New beginnings

l’Institution des Invalides de la Légion Étrangère at Poulybier. Image courtesy of the Foreign Legion

Having quit its African cradle, the Legion did indeed end up in southern France. The Legion’s new base, where it remains to this day, was Provence and the town of Aubagne near Marseille.

The loss of the old ville mere may have stung but the location of the new headquarters brought it close to a unique institution in the French military – the Legion’s own vineyard.

In 1953, having suffered thousands of casualties in Indochina, the Legion had invested in an estate in Puyloubier near Aix-en-Provence to serve as a care home for badly wounded ex-legionnaires with no one else to look after them and who might otherwise drift into destitution and alcoholism.

The estate is known as l’Institution des Invalides de la Légion Étrangère and today is home to perhaps 100 ex-legionnaires, some in the 80s and 90s and even one centenarian at the moment.

For all the blood-curdling mottos such as ‘March or Die!’ often associated with it, the Legion’s more modern ethos is once you are a legionnaire, “tu n’abandonnes jamai les tiens, ni au combat, ni dans la vie (‘you never abandon your own, neither in combat or in life”).

With the large châteaux came a sizeable chunk of land, over 200 hectares in total, and, being the south of France, a vineyard too. The winery is today known as Domaine de Capitaine Danjou – he of Mexico, Camerone and wooden-hand fame.

The initial production was fairly rough stuff by all accounts, proper pinard, dark and alcoholic, upon which generations of legionnaires had thrived. In the 1980s, realising their own winemaking skills were not good enough, the Legion sent its grapes for vinifying and bottling at the local co-operative.

In 2006, however, two Bordeaux winemakers who are also officers in the French reserves[3] (and one of whom was a friend of the Legion’s then commanding officer) were invited to start consulting at the estate. They now spend 30 days a year working at the estate as part of their service requirements and quality has improved noticeably.

Gradually expanded over the years, today the Legion has 40 hectares of vines and produces around 250,000 bottles a year, making it one of the largest producers in the AOC of Côtes de Provence Sainte-Victoire.

The wine produced there, red, white and rosé, is first and foremost for the Legion messes around the world. Any surplus – the base range appropriately named ‘Esprit du Corps’ and the top cuvée, ‘General’s Réserve’ – is sold commercially to support the upkeep of the institution – bookbinding and pottery are the other key activities for the residents and sources of income. A percentage of drinks sales in Legion messes are also then recycled back to fund the domaine.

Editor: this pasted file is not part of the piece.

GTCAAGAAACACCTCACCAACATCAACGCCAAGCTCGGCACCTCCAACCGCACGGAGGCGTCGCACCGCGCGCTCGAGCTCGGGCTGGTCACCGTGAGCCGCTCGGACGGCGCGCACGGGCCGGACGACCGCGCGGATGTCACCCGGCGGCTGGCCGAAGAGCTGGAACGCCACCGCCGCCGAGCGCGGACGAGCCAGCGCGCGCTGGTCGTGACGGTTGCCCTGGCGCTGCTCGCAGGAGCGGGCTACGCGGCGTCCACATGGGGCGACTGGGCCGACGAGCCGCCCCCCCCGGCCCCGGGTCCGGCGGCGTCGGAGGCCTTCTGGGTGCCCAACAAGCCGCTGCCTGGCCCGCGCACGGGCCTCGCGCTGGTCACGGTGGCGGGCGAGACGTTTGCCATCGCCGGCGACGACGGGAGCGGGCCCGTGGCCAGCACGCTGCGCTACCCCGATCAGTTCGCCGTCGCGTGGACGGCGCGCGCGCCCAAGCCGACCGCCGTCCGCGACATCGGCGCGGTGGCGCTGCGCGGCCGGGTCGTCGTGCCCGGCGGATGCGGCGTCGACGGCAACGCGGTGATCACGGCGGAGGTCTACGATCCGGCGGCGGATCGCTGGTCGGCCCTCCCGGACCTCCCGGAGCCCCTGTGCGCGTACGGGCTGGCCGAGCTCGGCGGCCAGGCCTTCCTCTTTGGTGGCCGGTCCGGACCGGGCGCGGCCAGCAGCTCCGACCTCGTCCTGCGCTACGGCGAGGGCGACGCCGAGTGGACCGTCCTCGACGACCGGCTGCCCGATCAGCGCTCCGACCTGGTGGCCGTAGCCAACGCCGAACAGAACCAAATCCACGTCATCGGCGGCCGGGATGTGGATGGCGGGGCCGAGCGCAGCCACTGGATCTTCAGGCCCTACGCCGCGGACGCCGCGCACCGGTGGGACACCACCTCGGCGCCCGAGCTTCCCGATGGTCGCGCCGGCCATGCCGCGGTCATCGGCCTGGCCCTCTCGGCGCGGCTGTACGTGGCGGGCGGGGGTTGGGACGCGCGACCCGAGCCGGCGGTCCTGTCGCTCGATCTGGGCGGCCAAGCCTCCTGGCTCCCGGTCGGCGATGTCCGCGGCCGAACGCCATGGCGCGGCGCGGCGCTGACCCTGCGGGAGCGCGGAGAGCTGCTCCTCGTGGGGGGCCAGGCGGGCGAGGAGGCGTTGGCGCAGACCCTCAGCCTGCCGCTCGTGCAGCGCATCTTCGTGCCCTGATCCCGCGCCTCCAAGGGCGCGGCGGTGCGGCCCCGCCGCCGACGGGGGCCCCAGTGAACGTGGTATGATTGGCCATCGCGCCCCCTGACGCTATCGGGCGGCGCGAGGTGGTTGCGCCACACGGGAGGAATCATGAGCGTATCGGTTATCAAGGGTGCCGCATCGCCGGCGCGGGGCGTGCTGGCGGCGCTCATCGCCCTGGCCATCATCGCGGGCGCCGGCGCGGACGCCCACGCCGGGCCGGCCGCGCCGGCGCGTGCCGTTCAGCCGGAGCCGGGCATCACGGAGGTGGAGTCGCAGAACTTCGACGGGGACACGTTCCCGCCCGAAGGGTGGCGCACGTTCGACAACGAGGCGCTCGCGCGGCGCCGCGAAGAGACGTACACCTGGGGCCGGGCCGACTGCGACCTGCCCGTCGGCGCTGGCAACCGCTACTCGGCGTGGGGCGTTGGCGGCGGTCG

The red is a classic southern French blend of Syrah, Grenache and Mourvedre, the white is made from Rolle (Vermentino) and the rosé uses Cinsault alongside some Grenache and Rolle.

Old comrades: a pensionnaire and serving legionnaire during the harvest at Domaine du Capitaine Danjou. Image courtesy of the Foreign Legion

The vineyards themselves are looked after by the pensionnaire at the care home and young legionnaires are sent to help out over the course of the season especially at harvest time.

To men inured to regimented life and working outdoors in all conditions, pruning and keeping the vines in neat, serried ranks is no doubt a therapeutic pastime, a peaceful one too yet also one with its own sense of camaraderie and shared endeavour akin to military life.

There is something particularly poetic in the fact that not only have such keen wine guzzlers become winemakers but also that it is the French army’s foreign corps that has adopted that most French of enterprises – viticulture.

Just as the Legion has long boasted that it is a home for those seeking a new life or redemption so it too has been shaped and formed by each successive influx of new recruits, each campaign and its accumulated traditions.

And one tradition that lasts to this day is the Legion toast to fallen comrades, harking back to those African glory days, “a nos amis sous les sables”, ‘to our friends beneath the sands’.

And perhaps it is this simple sentiment that gives lie to that hoary old joke that legionnaires drink to forget, when in fact they are as likely to drink to remember.






Footnotes to the text:

[1] Meloni, Giulia and Swinnen, Johan, ‘The Rise and Fall of the World’s Largest Wine Exporter’, American Association of Wine Economics, Working Paper No. 134, 2013, p7

[2] Sutton, Keith, ‘Algeria’s Vineyards. A problem of decolonialisation’, Méditeranée, 1988, p56

[3] Sutton, Keith, op cit., p58

[4] He declined to be named explicitly for this piece saying his involvement was not as important as the work done at the domaine and what it stands for, but it is widely publicised elsewhere that it is Philip Baly of Château Coutet in Sauternes. The other winemaker is Bertrand Léon of Les Trois Croix in Fronsac, who also works as technical director at Château d’Esclans in Provence.